Elia Suleiman’s third feature, The Time That Remains, is bookended by scenes of a panicked Israeli taxi driver lost somewhere in his own country—and that of the Arab passenger who sits, silent and shrouded in shadow, in the backseat. It will surprise no one who has seen Suleiman’s previous absurdist musings on Israel’s tortured relationship with its Arab minorities, Chronicle of a Disappearance (1997) and Divine Intervention (2002), that Suleiman himself plays the passenger, a mournfully droll observer cut from the cloth of Jacques Tati or Buster Keaton. Or that between the bookends is a funny, achingly sad, and discreetly bitter bricolage of embellished autobiography that evolves into a counter-history of the State of Israel, from 1948 onward. In its oblique, intensely personal way, The Time That Remains inserts an acidic voice into the fierce debates currently being waged in the country about who qualifies as Israeli.
Speaking by phone from Paris, where he now lives after a long stint in New York, the 50-year-old Arab filmmaker, who has taught film in Switzerland and at Bir Zeit University in the West Bank, says that the movie—an epic by his standards, with a crew of 60 and a budget of just under $4.5 million of mostly French money—was primarily shot in and around his family home in the Galilee town of Nazareth, where he spent his middle-class boyhood. “I redid the whole neighborhood,” says Suleiman, and indeed, in his hands, Nazareth, as he says, looks invitingly like Palermo.
The Time That Remains is based on diaries and letters written by Suleiman’s parents, an activist and a teacher to whom the film is dedicated, as well as memories (his own and others’) of life under Israeli rule, filtered through the director’s irreverent imagination. Though Nazareth lies not in occupied territory but in Israel proper, Suleiman identifies as a Palestinian, and this magpie collector of the telling incident or image (he always carries a notebook) can offer a real-life source for nearly every scene he’s re-created. A friend of his really did leave his house to drop garbage into a trash can across the street, only to find his every move tracked by the gun sight of a tank. A scene in Ramallah, in which a feisty young Arab mother is told by an Israeli patrolman to go home and yells back, “No, you go home,” has its roots in a story told to Suleiman by a Jewish former soldier who rescued a Lebanese boy on a bike from a similar threat. “That soldier—an Italian Jew—left the army,” says Suleiman. “He became an interpreter for the Taviani brothers.”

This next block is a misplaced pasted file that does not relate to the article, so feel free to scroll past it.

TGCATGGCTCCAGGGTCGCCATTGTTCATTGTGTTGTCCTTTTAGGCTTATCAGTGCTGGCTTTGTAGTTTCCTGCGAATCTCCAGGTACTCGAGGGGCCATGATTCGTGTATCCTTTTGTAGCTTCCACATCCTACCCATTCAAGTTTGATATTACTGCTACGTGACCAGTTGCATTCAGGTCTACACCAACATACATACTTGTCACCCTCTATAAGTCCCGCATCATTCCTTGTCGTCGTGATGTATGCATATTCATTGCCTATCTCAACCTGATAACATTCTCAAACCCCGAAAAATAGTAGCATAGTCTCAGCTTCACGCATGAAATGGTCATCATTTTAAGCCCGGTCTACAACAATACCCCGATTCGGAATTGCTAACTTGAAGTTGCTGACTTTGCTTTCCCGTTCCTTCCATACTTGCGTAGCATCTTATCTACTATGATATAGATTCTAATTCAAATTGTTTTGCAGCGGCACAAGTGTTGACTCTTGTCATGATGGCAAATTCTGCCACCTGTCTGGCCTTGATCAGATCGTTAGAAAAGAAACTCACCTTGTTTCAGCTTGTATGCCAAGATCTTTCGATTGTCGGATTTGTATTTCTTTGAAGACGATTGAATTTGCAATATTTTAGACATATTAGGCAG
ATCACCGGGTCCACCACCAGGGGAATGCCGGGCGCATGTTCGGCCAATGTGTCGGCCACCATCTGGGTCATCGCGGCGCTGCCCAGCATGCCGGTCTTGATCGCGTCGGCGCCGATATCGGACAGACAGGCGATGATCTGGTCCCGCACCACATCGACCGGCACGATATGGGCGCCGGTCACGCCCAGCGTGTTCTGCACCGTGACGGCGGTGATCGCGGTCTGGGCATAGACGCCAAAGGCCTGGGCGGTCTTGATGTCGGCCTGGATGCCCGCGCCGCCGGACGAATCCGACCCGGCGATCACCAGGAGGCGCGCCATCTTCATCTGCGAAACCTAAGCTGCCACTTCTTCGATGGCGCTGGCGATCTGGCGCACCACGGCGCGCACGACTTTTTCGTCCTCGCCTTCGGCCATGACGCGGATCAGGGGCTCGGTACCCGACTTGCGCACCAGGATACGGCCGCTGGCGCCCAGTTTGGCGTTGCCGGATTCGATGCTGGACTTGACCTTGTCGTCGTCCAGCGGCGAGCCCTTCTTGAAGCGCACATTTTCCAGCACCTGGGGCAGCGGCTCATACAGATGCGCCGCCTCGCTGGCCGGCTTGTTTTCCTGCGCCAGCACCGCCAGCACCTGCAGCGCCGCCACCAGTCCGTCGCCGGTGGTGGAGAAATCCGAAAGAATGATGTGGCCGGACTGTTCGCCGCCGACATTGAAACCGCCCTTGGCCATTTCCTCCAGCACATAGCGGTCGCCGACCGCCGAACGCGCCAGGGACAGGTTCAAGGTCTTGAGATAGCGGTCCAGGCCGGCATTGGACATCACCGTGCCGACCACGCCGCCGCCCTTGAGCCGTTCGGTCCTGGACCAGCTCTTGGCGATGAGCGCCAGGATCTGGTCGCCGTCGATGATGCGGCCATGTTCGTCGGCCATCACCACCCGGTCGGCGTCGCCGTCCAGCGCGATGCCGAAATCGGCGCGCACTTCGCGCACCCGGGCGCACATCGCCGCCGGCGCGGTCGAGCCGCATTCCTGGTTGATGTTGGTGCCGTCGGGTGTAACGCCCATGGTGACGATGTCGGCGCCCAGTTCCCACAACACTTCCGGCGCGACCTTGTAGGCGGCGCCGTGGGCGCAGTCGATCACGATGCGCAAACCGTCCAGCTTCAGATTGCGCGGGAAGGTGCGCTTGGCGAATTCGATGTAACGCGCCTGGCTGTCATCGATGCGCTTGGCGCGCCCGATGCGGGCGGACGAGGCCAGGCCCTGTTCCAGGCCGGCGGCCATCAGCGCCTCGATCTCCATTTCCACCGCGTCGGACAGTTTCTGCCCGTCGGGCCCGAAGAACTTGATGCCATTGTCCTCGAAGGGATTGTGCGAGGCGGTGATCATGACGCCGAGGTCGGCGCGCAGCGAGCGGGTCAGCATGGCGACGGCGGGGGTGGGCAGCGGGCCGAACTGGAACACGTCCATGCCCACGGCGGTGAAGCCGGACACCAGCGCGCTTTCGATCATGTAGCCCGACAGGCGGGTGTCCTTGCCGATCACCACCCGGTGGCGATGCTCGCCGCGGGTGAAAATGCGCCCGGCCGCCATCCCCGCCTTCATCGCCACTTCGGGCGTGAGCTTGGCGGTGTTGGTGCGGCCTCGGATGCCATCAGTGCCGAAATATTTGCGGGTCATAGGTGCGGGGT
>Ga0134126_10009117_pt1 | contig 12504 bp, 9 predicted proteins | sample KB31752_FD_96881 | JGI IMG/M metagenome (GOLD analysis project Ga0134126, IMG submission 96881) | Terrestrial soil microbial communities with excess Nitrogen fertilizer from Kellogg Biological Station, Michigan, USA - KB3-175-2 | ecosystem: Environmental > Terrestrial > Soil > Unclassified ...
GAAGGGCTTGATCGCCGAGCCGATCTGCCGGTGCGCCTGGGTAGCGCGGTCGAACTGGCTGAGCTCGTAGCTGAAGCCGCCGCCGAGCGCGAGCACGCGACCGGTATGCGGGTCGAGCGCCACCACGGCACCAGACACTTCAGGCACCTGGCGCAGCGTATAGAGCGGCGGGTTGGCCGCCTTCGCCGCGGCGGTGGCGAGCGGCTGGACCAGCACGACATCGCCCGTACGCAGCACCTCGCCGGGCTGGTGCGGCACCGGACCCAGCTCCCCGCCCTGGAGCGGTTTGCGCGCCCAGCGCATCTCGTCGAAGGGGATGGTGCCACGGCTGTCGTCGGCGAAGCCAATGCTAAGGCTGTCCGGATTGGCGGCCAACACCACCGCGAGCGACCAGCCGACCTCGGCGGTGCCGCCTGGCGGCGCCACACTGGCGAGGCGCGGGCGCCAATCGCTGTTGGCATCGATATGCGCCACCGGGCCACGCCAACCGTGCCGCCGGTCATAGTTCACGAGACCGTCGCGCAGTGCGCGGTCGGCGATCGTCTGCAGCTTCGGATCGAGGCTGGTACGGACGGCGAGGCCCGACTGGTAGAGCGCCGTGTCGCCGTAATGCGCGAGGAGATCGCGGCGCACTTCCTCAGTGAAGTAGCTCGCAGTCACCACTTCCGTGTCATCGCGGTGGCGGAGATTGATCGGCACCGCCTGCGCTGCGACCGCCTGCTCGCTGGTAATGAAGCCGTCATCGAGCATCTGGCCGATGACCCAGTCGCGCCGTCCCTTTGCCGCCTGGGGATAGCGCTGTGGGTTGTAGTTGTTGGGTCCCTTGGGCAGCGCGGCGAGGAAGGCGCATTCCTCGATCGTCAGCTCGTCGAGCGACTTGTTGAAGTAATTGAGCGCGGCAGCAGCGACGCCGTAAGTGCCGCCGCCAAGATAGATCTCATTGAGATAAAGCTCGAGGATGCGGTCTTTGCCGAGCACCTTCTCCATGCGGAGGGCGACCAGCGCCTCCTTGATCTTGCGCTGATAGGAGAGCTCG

Much of The Time That Remains turns on the creeping immobility that afflicts Suleiman’s father, Fuad (played deadpan by Saleh Bakri, the stunning young Arab actor who sang Chet Baker to a charmed Jewish airport employee in the Israeli movie The Band’s Visit), after Israel declared statehood in 1948. Suleiman’s own schizoid identity as an Israeli Arab is foreshadowed in a bitterly funny scene in a Nazareth elementary school whose pupils roar out a gung-ho Zionist song for a beaming Jewish visitor. “My older brother played accordion in this band,” he says. “Me, I was a refusenik. When my turn came, I said, ‘There’s no fuckin’ way.’ I was a little shithead, already with the political principles.”
If Suleiman is a lifelong rebel, he’s an exquisitely conflicted one. “It’s hard for me to be a member of anything,” he says. Ambivalence toward Israel, the West, and even his fellow Arabs is the meat and drink of all his films, which are strewn with seemingly random “alienation gags”—fragments of incongruous Western pop culture or excoriating riffs on Arab identification with the Jewish masters they resent.
Divided loyalty is the central dilemma of the Israeli Arab, which is why Suleiman is physically present but politically and culturally disenfranchised in The Time That Remains (which is subtitled “Chronicle of a Present Absentee”) and in life. Every film he has made seeks to reinstate the dispossessed into Israeli history—exactly, he points out, as some revisionist Jewish-Israeli historians have been doing in recent years. Late in The Time That Remains, Suleiman appears to literally vault over the security wall that divides Israel from the territories.
Yet Suleiman considers himself primarily an aesthete, not a political filmmaker. He agrees that his films always have a political dimension, but when I suggest that the Israeli obsession with security on which he pours such scorn is not unfounded, there’s a long pause. “If you’re asking me to discuss the portrayal in the film, that’s one thing,” he says. “This is not at all the way I approach the cinematic.”
The Time That Remains certainly adds up to a political movie, and an angry one at that. Yet for all his mixed feelings, Suleiman has close Jewish-Israeli friends and casts Israeli actors in his films. His first film was made with Israeli money, though he describes the funding process as a nightmarish battle that he won only with the help of a Tel Aviv attorney. “I was the first one to fight through the system on the basis that we pay taxes in the same way as Jewish Israelis,” he says, “but we don’t get the culture in the same way.” He adds with some pride, The Time That Remains played to very positive notices in Israel, “except for one Knesset member who wanted a special session to declare me an enemy of the State.”
For all his rancor, Suleiman’s delight in the mordant irony never deserts him. “Wow!” he says when I tell him that I was born on a kibbutz near Nazareth in 1948, the year in which his movie begins and Israel was born. “You should put that in the article.”